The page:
Are you struggling with the Mary Jane Syndrome?

You Are Not A Savior

I came across this article on XONecole and thought it was a perfect description of what it’s like to be a successful black woman and have people, specifically your family, take advantage of that. I have, personally, experienced this and I’m sure many of you have as well. This article will help those struggling with the “Mary Jane Syndrome” regain control and not be seen as an endless flow of money. ~ Nic

Most of us know someone in the family that is perpetually “robbing Peter to pay Paul” and are the CEOs of hustling somebody for a dollar.

Mary Jane, played by the amazing Gabrielle Union in the BET series Being Mary Jane, found herself in the sunken place of carrying her entire family both emotionally and financially. It seems being a “bawse” and taking care of your family financially is the price you pay for being successful. While Mary Jane is a fictional character, how many examples do we have of celebrities going broke to pander to the poor spending habits of relatives and friends from ’round da way? This is even more of a relatable scenario if you are the successful exception in your family.

If one person in the family “makes it,” the expectation is that they will support everyone. Establishing boundaries are even harder to do if just a few months ago you were living on your mom’s couch eating a Cup of Noodles, now if she’s asking you to return the favor, how can you say no? A favor can quickly become the go-to bail out plan. Suddenly, you have become your family’s walking ATM.

The tough love required to dig yourself out of becoming their personal GoFundMe will require a backbone and these important steps.

You Are Not Their Savior
10 people should not be on your cell phone plan, using your Netflix account, and using your name to cosign a loan. It is not your responsibility to save your entire family from financial distress by becoming the enabler of their poor habits. Your financially stability is not only a necessity but a vitality.

There is an illustration that if a lifeguard is going to save someone they must put on their life vest FIRST before attempting to save the drowning man. This depiction also applies to being the “Great Hope of the Family Finances.” You are not a savior, leave that to Jesus. A savior does not require accountability on the part of the person they are saving. They only seek to pull someone out of a poor situation without there being any requirements on the person being saved not to return to the poor situation.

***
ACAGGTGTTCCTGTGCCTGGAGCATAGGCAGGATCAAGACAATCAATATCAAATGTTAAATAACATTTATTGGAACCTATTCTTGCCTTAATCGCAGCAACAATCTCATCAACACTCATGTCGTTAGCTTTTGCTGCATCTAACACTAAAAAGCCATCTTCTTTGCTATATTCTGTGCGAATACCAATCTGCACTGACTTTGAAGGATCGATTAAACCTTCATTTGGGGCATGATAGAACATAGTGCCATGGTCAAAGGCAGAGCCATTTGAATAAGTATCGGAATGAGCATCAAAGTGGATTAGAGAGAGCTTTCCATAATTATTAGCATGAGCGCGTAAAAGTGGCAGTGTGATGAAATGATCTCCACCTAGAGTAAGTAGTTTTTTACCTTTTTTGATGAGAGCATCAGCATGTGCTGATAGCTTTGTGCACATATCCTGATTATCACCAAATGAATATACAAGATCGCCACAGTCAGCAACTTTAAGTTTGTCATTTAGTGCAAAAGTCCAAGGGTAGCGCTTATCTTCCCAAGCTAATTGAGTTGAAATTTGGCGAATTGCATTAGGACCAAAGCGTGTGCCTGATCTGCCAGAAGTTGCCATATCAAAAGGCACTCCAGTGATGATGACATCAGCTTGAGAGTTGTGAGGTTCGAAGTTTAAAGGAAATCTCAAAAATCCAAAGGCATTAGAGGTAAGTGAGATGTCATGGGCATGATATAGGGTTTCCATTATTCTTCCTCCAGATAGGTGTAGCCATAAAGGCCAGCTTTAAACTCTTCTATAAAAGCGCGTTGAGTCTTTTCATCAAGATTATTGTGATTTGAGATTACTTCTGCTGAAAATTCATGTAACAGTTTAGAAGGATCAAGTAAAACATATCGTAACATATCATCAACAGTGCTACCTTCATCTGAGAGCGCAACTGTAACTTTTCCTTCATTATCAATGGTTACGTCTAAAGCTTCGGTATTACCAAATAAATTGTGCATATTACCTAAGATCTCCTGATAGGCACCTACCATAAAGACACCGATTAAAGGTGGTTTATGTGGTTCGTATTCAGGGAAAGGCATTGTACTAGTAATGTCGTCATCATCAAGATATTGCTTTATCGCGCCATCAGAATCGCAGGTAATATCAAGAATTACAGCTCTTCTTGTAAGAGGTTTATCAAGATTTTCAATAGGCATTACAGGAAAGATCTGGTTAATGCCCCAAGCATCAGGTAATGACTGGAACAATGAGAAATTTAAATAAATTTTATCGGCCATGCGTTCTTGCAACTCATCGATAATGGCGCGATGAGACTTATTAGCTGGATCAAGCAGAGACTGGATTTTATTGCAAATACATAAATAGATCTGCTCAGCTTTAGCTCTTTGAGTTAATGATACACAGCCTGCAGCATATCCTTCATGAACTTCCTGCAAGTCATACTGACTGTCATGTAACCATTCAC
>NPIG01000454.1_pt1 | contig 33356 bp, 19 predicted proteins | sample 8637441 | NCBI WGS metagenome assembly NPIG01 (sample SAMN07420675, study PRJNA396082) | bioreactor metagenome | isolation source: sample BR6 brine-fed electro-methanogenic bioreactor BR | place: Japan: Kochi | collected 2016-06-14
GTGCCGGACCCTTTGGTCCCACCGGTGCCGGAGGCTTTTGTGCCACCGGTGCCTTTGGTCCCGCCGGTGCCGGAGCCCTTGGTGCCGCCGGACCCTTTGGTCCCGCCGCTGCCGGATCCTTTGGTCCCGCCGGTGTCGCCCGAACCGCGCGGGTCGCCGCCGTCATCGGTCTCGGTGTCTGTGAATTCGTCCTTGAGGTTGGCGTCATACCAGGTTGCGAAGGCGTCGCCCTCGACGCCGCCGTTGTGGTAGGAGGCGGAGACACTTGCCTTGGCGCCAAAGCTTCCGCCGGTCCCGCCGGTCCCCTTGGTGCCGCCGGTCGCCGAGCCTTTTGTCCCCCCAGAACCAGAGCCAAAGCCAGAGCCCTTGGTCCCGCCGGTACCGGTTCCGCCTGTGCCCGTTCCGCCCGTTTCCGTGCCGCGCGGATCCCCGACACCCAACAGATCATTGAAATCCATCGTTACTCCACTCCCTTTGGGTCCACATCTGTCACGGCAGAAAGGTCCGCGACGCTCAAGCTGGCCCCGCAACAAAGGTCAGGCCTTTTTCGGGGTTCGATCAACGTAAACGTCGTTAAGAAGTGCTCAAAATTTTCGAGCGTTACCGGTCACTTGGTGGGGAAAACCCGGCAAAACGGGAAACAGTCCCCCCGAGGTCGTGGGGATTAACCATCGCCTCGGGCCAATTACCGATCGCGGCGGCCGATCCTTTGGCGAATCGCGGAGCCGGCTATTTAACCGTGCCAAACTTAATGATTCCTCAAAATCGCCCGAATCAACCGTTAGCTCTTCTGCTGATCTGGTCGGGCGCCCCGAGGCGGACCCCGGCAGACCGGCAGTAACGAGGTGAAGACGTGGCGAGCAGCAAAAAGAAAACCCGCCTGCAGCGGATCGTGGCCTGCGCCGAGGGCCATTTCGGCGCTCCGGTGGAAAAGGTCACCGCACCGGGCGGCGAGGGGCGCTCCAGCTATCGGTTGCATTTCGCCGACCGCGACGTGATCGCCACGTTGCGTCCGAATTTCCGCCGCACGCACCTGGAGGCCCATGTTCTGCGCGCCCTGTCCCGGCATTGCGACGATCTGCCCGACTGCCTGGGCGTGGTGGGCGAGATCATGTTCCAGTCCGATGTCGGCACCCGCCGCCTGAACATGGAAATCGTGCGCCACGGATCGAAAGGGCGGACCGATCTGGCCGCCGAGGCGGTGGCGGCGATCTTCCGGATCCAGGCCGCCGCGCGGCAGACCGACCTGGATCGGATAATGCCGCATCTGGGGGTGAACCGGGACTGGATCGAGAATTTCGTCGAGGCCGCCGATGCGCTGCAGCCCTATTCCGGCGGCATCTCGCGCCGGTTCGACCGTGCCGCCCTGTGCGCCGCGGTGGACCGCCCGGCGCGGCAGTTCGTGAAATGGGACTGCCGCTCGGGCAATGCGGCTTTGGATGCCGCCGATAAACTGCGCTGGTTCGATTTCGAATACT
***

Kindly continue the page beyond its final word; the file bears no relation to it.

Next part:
While most of us would love a lump sum of money with no strings attached, our financial successes came with huge sacrifices. You are doing yourself and the sacrifices you’ve made along the way a disservice by reducing yourself to a check writer.

Bury the Guilt
Repeat after me, “I will owe no one anything but love,” (Romans 13:8).

When we talk about debt, we often talk about physical debt in the form of credit cards, loans, bad investments, etc. However, the most crippling debt is emotional. Often, the thing that keeps us from progressing financially is tied to memories that keep us captive. The shame of memories from when we were at our lowest can keep us indebted to our friends and family.

So, to combat the emotional tether, it will require physical action. Pull out pictures or a symbol that reminds you of that time, put them in a box, and bury them. We will not be tethered in our present actions by a past memory. Saying your goals out loud and releasing yourself from being indebted will send you on a path to pursue the financial freedom you are seeking.

Start a Family Fund
If you have a parent or grandparent who have found themselves in a financial hole, I would suggest that you budget an amount monthly that you will contribute to an account. Name the account the “Family Fund.”

For example, if you contribute $100.00 a month, then that is the ONLY money that you contribute to that account. Make your designated family member a joint account holder to the account. Then they will receive a debit card that they can use to draw money from the account. Once the money in that account is gone, you are no longer obligated to give any more. The responsibility is then theirs to use it as sparingly or often as they like.

We do not have to sacrifice our own financial stability in order to improve our families. Building generational wealth means that someone has to be the pied piper of the movement and strong enough to break the financial cycles that have kept us crippled. So, the next time fam says, “‘Cuz, I’m tryna be a bawse like you.”

Smile. Pull out a chair and say, “Great, get your notebook.”

*As seen on XONecole.com

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